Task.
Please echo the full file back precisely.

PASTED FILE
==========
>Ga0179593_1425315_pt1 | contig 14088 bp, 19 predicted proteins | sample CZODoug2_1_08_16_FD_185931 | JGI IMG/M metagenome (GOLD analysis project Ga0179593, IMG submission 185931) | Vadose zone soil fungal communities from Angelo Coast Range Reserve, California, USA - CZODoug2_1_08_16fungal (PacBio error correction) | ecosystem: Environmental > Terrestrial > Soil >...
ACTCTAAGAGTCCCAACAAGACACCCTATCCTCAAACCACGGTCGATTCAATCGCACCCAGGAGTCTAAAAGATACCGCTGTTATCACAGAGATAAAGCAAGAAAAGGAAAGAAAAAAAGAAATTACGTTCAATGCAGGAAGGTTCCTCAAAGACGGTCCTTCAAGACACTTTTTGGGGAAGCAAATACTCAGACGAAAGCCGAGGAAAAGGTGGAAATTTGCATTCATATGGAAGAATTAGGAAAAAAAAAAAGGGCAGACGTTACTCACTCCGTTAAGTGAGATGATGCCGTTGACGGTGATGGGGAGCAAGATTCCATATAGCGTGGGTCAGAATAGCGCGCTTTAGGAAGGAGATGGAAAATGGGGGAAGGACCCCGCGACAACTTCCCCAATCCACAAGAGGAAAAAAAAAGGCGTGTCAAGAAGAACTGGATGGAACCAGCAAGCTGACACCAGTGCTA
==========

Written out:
>Ga0179593_1425315_pt1 | contig 14088 bp, 19 predicted proteins | sample CZODoug2_1_08_16_FD_185931 | JGI IMG/M metagenome (GOLD analysis project Ga0179593, IMG submission 185931) | Vadose zone soil fungal communities from Angelo Coast Range Reserve, California, USA - CZODoug2_1_08_16fungal (PacBio error correction) | ecosystem: Environmental > Terrestrial > Soil >...
ACTCTAAGAGTCCCAACAAGACACCCTATCCTCAAACCACGGTCGATTCAATCGCACCCAGGAGTCTAAAAGATACCGCTGTTATCACAGAGATAAAGCAAGAAAAGGAAAGAAAAAAAGAAATTACGTTCAATGCAGGAAGGTTCCTCAAAGACGGTCCTTCAAGACACTTTTTGGGGAAGCAAATACTCAGACGAAAGCCGAGGAAAAGGTGGAAATTTGCATTCATATGGAAGAATTAGGAAAAAAAAAAAGGGCAGACGTTACTCACTCCGTTAAGTGAGATGATGCCGTTGACGGTGATGGGGAGCAAGATTCCATATAGCGTGGGTCAGAATAGCGCGCTTTAGGAAGGAGATGGAAAATGGGGGAAGGACCCCGCGACAACTTCCCCAATCCACAAGAGGAAAAAAAAAGGCGTGTCAAGAAGAACTGGATGGAACCAGCAAGCTGACACCAGTGCTA